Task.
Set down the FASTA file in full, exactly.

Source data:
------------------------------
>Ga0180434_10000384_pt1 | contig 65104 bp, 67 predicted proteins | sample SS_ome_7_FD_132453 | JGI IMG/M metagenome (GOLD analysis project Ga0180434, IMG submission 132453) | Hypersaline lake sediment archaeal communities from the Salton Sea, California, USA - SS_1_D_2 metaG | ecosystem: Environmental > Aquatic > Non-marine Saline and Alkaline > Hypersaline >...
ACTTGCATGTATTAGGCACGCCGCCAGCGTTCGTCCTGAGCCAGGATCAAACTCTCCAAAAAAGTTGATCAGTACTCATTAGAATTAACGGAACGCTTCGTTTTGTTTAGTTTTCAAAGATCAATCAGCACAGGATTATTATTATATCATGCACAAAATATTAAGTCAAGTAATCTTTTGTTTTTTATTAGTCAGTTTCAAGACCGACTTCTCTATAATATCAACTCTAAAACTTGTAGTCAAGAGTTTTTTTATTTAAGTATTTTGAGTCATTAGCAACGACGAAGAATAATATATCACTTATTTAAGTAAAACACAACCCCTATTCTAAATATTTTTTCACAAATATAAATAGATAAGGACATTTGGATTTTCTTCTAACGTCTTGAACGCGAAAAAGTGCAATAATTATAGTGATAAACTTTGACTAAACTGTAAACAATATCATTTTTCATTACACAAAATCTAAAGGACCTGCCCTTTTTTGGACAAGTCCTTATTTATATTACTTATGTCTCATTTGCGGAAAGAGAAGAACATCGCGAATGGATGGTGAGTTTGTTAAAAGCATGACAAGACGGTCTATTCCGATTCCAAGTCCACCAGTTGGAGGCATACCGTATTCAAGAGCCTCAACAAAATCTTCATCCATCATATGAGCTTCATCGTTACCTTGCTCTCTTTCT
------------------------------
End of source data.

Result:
>Ga0180434_10000384_pt1 | contig 65104 bp, 67 predicted proteins | sample SS_ome_7_FD_132453 | JGI IMG/M metagenome (GOLD analysis project Ga0180434, IMG submission 132453) | Hypersaline lake sediment archaeal communities from the Salton Sea, California, USA - SS_1_D_2 metaG | ecosystem: Environmental > Aquatic > Non-marine Saline and Alkaline > Hypersaline >...
ACTTGCATGTATTAGGCACGCCGCCAGCGTTCGTCCTGAGCCAGGATCAAACTCTCCAAAAAAGTTGATCAGTACTCATTAGAATTAACGGAACGCTTCGTTTTGTTTAGTTTTCAAAGATCAATCAGCACAGGATTATTATTATATCATGCACAAAATATTAAGTCAAGTAATCTTTTGTTTTTTATTAGTCAGTTTCAAGACCGACTTCTCTATAATATCAACTCTAAAACTTGTAGTCAAGAGTTTTTTTATTTAAGTATTTTGAGTCATTAGCAACGACGAAGAATAATATATCACTTATTTAAGTAAAACACAACCCCTATTCTAAATATTTTTTCACAAATATAAATAGATAAGGACATTTGGATTTTCTTCTAACGTCTTGAACGCGAAAAAGTGCAATAATTATAGTGATAAACTTTGACTAAACTGTAAACAATATCATTTTTCATTACACAAAATCTAAAGGACCTGCCCTTTTTTGGACAAGTCCTTATTTATATTACTTATGTCTCATTTGCGGAAAGAGAAGAACATCGCGAATGGATGGTGAGTTTGTTAAAAGCATGACAAGACGGTCTATTCCGATTCCAAGTCCACCAGTTGGAGGCATACCGTATTCAAGAGCCTCAACAAAATCTTCATCCATCATATGAGCTTCATCGTTACCTTGCTCTCTTTCT